I really liked the premise of this movie as well.  The story is framed by a couple of guys who are documenting their around-the-world vacation to share with their friends and family back home.  (It’s important to come up with a good excuse for why cameras would be rolling in the found-footage genre).  But, things take a nasty turn when Derek starts to get violently ill while the friends are in Italy.  And, he’s only getting worse.  That’s already a nightmare—being stranded in a foreign country, and possibly needing urgent medical attention.
But, it’s even worse than that, because the two men have a sneaking suspicion that Derek is slowly turning into a vampire.  You can’t go to a hospital with that complaint!  No one would believe you for one.  But then, what if you’re right?  The government would never let you go.  Or, they’d kill you.  The issues these characters are struggling with feel like very real considerations, given the supernatural theme.  I also really liked how these filmmakers capture their characters’ uncertainty.  They have no idea what’s happening to Derek, and they’re putting together the puzzle pieces at the same pace as the audience.  There’s no exposition, no real narration, and the movie relies on the viewers to catch all the clues.  There’s also a fair amount of dark humor to be found, even though this film is billing itself as straight horror.  I always like that.

I was very impressed by this film.  And, even with as much information about the story as I’ve already given you, I promise there are still surprises.  But mostly, I think you’ll be blown away by how much these guys were able to accomplish on such a small budget.  So, I recommend this movie to you guys wholeheartedly.

Tuesday, March 17, 2015

Calvary - An Irish Movie for St. Patrick's Day

Movie: Calvary
My Rating: 4 stars

In honor of St. Patrick’s Day, I decided to select an Irish movie to talk about.  But, unlike our celebration of the holiday here in the States, this movie isn’t about raucous, bloated, American, problem-drinkers.  No, it’s about emotionally-unstable, Irish, problem drinkers.  It’s really quite depressing.  But, this is a very good movie, if a bit grisly and bleak.  The story is thrilling and tense, and full of genuine human emotion.
Brendan Gleeson is a good priest—a rare gem.  He truly cares about his congregation, and is trying to help them with all their individual problems.  And, unlike some of the other priest in this story, he isn’t a hypocrite.  And, the movie opens with a strange man visiting him in his confession box, and threatening to kill him precisely because of his goodness.  The unseen man says he will give Gleeson one week to wrap up his affairs, but after that, he’s coming for him.  The mystery man reveals that he has been profoundly harmed by priests and the church, but that killing a bad man wouldn’t get the kind of attention he’s trying to bring to the issue.  No one looks twice when a person kills his abuser.  But, they will be very shocked when an innocent is gunned down.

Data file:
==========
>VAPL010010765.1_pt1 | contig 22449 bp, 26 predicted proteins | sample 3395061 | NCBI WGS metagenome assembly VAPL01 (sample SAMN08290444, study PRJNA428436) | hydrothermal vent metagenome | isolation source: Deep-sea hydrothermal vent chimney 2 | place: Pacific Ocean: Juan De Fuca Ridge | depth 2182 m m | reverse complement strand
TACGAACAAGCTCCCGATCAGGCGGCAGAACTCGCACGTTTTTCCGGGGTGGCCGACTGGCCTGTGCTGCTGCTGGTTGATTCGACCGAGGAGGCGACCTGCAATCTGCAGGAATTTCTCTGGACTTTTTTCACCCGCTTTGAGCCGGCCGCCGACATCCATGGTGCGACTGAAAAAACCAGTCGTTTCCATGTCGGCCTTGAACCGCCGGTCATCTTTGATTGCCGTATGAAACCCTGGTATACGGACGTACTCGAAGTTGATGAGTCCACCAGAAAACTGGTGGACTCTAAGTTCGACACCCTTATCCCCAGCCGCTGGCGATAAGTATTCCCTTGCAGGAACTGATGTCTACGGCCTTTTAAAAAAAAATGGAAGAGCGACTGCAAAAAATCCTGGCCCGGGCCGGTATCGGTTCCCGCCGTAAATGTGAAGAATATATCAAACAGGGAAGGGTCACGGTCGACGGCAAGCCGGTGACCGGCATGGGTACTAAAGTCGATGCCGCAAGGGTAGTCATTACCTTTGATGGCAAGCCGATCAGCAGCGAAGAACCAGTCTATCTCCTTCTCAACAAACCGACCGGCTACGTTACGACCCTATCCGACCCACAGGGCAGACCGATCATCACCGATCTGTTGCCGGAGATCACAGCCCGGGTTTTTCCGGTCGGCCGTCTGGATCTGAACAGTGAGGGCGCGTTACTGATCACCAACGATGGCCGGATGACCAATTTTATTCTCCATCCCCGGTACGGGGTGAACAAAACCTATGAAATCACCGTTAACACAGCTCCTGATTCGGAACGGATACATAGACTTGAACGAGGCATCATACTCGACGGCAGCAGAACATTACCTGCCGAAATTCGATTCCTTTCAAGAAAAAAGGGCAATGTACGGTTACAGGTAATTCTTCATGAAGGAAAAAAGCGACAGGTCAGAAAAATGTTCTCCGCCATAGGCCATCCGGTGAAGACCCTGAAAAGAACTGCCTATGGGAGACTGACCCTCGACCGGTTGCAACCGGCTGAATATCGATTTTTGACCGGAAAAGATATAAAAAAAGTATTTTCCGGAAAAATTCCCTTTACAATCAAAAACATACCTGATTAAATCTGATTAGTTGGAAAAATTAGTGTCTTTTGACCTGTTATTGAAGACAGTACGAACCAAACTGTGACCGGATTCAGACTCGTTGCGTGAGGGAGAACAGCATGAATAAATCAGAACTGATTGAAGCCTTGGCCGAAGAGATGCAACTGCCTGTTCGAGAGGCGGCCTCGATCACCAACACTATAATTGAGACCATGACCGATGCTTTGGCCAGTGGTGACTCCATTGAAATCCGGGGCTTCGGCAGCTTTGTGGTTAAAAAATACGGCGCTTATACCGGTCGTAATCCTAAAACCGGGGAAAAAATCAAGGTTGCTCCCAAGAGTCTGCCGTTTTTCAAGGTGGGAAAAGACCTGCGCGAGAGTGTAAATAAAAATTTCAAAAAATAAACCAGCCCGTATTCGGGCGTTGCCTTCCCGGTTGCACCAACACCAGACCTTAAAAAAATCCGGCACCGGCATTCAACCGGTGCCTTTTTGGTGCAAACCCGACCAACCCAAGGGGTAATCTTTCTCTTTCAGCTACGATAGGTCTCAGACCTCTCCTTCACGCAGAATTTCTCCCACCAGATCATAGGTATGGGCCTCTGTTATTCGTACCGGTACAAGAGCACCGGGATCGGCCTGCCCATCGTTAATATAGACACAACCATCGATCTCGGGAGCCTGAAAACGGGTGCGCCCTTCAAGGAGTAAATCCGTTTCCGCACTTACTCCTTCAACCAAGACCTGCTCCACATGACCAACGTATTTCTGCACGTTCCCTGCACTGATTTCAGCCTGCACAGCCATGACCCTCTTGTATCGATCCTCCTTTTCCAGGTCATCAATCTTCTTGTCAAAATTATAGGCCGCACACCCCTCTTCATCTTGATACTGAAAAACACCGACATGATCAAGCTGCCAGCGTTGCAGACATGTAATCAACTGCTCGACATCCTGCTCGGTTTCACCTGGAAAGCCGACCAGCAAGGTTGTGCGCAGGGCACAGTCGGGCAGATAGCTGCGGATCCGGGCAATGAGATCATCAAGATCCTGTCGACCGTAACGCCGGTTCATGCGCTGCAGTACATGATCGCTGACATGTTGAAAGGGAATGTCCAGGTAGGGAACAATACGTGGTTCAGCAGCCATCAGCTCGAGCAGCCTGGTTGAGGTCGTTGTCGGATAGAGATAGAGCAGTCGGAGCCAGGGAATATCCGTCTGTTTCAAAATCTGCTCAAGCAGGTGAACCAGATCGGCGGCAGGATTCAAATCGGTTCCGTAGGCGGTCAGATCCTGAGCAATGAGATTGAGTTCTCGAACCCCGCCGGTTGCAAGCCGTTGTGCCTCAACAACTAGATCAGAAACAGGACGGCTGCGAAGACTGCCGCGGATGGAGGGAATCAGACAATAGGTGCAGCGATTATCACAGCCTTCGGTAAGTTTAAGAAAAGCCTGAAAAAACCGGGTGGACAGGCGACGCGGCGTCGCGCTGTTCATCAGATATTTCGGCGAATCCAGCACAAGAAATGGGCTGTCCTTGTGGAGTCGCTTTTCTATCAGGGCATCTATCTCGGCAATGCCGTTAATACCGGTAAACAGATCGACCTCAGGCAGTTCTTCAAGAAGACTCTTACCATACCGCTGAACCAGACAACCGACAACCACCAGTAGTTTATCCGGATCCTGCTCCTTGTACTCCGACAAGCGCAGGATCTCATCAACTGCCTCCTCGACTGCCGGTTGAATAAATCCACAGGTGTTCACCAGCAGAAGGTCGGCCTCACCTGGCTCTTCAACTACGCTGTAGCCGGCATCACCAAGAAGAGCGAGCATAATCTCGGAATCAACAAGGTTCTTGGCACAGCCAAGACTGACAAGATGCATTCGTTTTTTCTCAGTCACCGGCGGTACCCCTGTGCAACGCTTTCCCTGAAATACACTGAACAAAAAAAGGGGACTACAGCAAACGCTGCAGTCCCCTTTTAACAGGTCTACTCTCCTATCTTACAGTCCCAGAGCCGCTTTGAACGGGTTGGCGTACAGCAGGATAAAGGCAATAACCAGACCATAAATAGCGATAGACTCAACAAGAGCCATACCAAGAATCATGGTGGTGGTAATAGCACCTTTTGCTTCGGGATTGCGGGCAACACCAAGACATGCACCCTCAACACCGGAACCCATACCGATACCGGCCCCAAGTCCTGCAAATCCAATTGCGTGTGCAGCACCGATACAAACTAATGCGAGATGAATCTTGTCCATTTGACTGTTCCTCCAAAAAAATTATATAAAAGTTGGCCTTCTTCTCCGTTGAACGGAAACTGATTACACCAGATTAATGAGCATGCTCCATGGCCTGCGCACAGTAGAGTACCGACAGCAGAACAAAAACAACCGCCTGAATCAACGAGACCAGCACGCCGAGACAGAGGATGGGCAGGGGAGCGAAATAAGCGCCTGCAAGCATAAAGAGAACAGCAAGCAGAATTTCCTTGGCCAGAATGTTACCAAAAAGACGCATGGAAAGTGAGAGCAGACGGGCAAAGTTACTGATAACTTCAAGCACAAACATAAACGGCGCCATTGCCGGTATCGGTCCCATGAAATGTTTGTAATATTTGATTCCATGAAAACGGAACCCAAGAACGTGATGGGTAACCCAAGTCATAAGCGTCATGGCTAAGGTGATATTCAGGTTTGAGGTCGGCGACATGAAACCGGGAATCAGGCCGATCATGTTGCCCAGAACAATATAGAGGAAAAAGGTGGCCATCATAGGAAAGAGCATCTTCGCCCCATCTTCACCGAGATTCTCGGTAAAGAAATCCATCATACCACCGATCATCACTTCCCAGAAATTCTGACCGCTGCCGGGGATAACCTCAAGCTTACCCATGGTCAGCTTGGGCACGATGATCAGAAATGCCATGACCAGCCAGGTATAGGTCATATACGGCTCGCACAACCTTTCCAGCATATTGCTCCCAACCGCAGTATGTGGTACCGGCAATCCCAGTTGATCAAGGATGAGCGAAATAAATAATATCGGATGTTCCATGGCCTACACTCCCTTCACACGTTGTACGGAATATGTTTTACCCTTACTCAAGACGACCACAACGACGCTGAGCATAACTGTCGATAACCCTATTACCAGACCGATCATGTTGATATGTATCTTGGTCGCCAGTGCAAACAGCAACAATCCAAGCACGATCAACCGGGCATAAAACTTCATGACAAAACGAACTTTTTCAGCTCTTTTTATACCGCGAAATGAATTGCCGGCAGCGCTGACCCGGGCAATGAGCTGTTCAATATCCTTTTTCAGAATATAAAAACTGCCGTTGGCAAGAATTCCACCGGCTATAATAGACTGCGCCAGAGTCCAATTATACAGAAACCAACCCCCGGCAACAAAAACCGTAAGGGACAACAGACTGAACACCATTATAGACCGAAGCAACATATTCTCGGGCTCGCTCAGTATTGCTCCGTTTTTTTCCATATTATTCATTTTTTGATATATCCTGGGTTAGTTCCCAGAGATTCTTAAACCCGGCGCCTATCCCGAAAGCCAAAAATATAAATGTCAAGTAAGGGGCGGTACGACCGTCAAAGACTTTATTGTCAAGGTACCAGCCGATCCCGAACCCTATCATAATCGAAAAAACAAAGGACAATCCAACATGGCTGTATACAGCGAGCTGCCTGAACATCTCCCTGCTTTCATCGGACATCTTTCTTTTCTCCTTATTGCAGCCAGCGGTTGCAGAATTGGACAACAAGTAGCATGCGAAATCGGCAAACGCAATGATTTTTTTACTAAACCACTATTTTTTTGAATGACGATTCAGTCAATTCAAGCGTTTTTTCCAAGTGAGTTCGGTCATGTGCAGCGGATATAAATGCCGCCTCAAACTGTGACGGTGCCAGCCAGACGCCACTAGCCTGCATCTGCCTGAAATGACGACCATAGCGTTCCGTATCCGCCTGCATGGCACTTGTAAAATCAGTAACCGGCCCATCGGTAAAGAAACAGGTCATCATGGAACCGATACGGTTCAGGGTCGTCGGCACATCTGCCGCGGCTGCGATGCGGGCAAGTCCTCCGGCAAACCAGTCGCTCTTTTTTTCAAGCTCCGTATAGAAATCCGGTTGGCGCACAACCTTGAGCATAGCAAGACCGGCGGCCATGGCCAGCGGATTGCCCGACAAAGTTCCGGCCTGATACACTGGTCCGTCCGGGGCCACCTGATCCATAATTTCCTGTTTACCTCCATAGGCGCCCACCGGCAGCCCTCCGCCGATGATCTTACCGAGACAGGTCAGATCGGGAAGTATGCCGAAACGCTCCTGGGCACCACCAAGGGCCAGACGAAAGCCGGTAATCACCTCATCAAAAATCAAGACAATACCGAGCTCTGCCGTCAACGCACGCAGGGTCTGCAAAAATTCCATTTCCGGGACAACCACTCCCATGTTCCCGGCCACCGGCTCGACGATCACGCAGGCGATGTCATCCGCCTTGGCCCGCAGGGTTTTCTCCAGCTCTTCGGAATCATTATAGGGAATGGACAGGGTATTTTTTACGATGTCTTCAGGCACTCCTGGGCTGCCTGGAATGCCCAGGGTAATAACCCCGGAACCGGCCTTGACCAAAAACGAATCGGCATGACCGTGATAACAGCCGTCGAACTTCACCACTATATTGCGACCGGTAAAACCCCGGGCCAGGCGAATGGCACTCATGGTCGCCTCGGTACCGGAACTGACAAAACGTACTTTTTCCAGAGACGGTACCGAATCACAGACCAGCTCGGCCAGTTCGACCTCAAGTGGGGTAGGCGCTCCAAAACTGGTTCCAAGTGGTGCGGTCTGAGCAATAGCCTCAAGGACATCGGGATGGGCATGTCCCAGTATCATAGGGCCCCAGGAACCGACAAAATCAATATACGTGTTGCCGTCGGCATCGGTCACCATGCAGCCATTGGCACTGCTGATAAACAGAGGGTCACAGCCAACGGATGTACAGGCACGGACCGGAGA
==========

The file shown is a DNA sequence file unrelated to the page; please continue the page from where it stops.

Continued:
This movie follows Gleeson through this final week as he makes his way through his small town.   He wants to make sure his flock is attended to and self-reliant, just in case this man really intends to do what he’s threatened.  And, he wants to have made his peace with any family or friends he’s neglected.  As he does this, we get to meet each of the different townsfolk, one by one, and learn of their individual pains and emotional damage.  Of course, this leads to us trying to guess which one of them is damaged enough to want to threaten a good man.  But, this isn’t a light whodunit.  The premise and execution don’t feel gimmicky or on-the-nose at all.  The writing is very thoughtful, and the acting is terrific.  (And naturally, the movie is packed with tons of your favorite Irish actors—Gleeson, Chris O’Dowd, Aidan Gillen, Orla O’Rourke, Dylan Moran).

I do recommend this movie.  It’s a slow burn thriller, and it’s very good.  (It’s what I wanted The Guard to be).  But, be advised that it does touch on some very dark subject matter.  This stuff will hurt your heart.  And, while there are very few instances of violence, the scenes that made it in are very graphic.  But, do see the film if you think you can handle it.  You’ll find yourself thinking about it for a long time afterward.

Thursday, March 12, 2015

What We Do in the Shadows - Hilarious Vampire Comedy

Movie: What We Do in the Shadows
My Rating: 5 stars

This is a delightfully funny movie.  But then again, I already have a weakness for these guys—Taika Waititi and Jemaine Clement (and a little bit of Rhys Darby).   I find them so charming and funny.  So, I’m pretty much willing to watch anything they do—even if it’s just them messing around.  And, that’s essentially what they’re doing in this movie.  This is a mockumentary following around a group of vampires in their everyday life in this modern world.  They give us tours of their house, have typical roommate squabbles, show us their favorite outfits—all while looking back expectantly at the cameraman for approval.  It’s great.  I especially like Waititi’s little grin at the camera when he’s showing us something he thinks we should be impressed by.  They capture the style of the low-budget, absurd documentary very accurately.

There’s already plenty of ironic humor to be found in this kind of mundane documentary.  The subjects are usually so clueless, and they never quite understand why they’re so fascinating.  (“Maybe this director really likes porcelain, clown figurines, and since I’m Iowa’s biggest collector of them…it’s only natural that he’d contact me”).  But, of course this movie provides even more laughs because these vampires are really ancient guys.  They’re completely baffled by modern technology, and they still retain some of the old-fashioned ideas (and clothing) from the eras in which they were originally turned into vampires.  We have these mythical ideas that vampires must be very dangerous and sophisticated.  But, what if they’re just as stupid and blundering as regular people?  I mean, they all started off as human.  Why couldn’t a dullard have been turned?  And this “coven” is remarkably dim.  They’re so adorable.

I loved the movie, and I think you might too.  But then, maybe this is just my love for these actors spilling over.  I already really like Waititi and Clement’s brand of comedy, and I understand that there are plenty of people who just don’t.  It’s pretty subtle and absurd.  I guess a good litmus test would be whether you liked Eagle vs. Shark or not.  But, I think it’d be fun if you could support this film while it’s still in theaters.  These guys were promoting the film themselves, so they actually had a Kickstarter to raise enough funds to bring it to the US.  So, help make it a success.  I really want to encourage these guys to make more funny movies like this.